- Minister Khumbudzo Ntshavheni announced that the analogue television broadcast signal would be switched off on 31 March 2023.
- Ntshavheni said an average of 49 417 set-top-boxes were being installed monthly, meaning the process would be done in three months at the current rate.
- She warned that the digital migration process needed to be concluded urgently as the quality of connectivity was degrading across the country.
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SA's analogue television broadcast signal in South Africa is expected to switch off on 31 March 2023, Minister of Communications and Digital Technologies Khumbudzo Ntshavheni announced on Friday.
Ntshavheni's announcement sought to bring the long-delayed broadcast digital migration process to a conclusion as the Department of Communications and Digital Technologies pushes to deliver tens of thousands of set-top-boxes (STBs) to remaining households over the next three months.
The process was the subject of a Constitutional Court case earlier this year. The highest court in the land ruled that a previous deadline of 31 March this year was unconstitutional and invalid. The court directed her to determine a new deadline.
During a briefing in Pretoria on Friday morning, the minister said the telecommunications industry had until 27 January next year to make submissions supporting or opposing the date.
"I hereby give notice to the industry and affected parties of my intention to determine 31 March 2023 as the analogue switch-off date and the end of the dual elimination period. Industry and affected parties are invited to make substantive representations either in support or opposing the proposed date," said Ntshavheni.
Ntshavheni said the proposed date was published in the government gazette.
She said by August, the department reported that it was left with approximately 244 000 installations to complete.
"As of 30 November, we have 185 382 outstanding installations to complete. This takes into account all STB registrations up until 30 September. We have been installing STBs at an average of 49 417 installations per month, which implies that we require just over three months to complete installations at the current run rate with the number of registrations that are outstanding," she said.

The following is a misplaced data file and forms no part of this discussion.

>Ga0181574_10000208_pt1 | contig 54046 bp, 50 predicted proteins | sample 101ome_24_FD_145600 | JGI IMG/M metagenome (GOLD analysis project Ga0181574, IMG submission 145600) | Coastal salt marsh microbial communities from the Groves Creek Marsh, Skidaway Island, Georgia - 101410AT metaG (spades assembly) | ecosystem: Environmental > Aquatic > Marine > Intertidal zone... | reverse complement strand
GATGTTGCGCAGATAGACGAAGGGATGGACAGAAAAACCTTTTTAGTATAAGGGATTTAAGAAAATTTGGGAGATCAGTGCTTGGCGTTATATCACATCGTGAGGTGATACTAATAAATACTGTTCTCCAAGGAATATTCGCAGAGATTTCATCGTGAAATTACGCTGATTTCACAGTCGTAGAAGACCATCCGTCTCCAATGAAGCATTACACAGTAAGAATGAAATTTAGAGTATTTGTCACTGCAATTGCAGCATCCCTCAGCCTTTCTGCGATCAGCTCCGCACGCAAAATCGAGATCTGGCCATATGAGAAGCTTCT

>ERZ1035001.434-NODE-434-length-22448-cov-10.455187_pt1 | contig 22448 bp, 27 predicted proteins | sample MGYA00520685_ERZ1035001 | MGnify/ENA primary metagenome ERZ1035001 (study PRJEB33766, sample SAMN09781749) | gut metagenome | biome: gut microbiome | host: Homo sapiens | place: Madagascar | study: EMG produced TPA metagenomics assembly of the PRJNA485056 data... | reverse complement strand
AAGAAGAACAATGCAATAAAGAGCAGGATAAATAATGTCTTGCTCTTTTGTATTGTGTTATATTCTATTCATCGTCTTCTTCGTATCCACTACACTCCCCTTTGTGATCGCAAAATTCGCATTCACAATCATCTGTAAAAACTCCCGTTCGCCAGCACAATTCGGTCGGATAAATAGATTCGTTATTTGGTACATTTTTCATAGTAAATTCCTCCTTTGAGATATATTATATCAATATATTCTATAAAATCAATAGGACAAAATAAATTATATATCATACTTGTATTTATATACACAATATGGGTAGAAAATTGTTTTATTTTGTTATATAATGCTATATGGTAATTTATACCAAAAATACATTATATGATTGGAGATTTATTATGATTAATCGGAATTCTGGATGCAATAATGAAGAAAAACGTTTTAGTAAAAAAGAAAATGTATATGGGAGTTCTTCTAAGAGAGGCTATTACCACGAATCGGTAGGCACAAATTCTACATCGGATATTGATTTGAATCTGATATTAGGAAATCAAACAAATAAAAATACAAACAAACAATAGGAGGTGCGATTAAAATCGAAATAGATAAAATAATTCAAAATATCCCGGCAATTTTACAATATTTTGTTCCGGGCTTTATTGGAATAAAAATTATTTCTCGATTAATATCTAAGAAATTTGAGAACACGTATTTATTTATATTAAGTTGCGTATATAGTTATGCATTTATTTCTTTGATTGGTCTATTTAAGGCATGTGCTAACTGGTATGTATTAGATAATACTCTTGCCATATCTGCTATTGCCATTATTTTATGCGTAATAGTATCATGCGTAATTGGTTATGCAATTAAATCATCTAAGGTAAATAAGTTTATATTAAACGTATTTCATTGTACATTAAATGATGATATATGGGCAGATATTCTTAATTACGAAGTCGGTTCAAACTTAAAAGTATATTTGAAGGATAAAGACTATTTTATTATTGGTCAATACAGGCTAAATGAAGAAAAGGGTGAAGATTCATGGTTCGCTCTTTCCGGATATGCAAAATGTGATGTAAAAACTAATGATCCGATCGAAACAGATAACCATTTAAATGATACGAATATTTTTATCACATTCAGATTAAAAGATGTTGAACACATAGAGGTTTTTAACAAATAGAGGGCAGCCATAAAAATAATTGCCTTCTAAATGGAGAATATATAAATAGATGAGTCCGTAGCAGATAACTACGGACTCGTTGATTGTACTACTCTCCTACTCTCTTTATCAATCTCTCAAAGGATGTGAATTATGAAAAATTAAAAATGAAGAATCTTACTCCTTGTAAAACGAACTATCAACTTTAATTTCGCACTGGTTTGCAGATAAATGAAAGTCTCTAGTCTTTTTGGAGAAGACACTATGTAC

Ntshavheni said the department would now focus on concluding the migration process, warning that delays would lead to a further deterioration of the network coverage around the country, which could not be allowed to continue for the sake of broadcast alone.
"Analogue switch-off must be concluded without further delay in order to enable the telecommunications network operators to decongest the networks with the deployment of 4G and 5G networks.
"The quality of connectivity is degrading across the country and some areas have completely lost network coverage, pushing for a speedy conclusion of digital migration to allow speedy 4G and 5G deployment. We have already started receiving reports of cross-interference between broadcasting and IMT (information management technology) services, something we don't want to occur at all," said Ntshavheni.
She said the department was in talks with the National Treasury to secure an exemption to the Public Finance Management Act for the SABC to expedite the process. She said once a new SABC board is installed, the department will support the broadcaster in the process.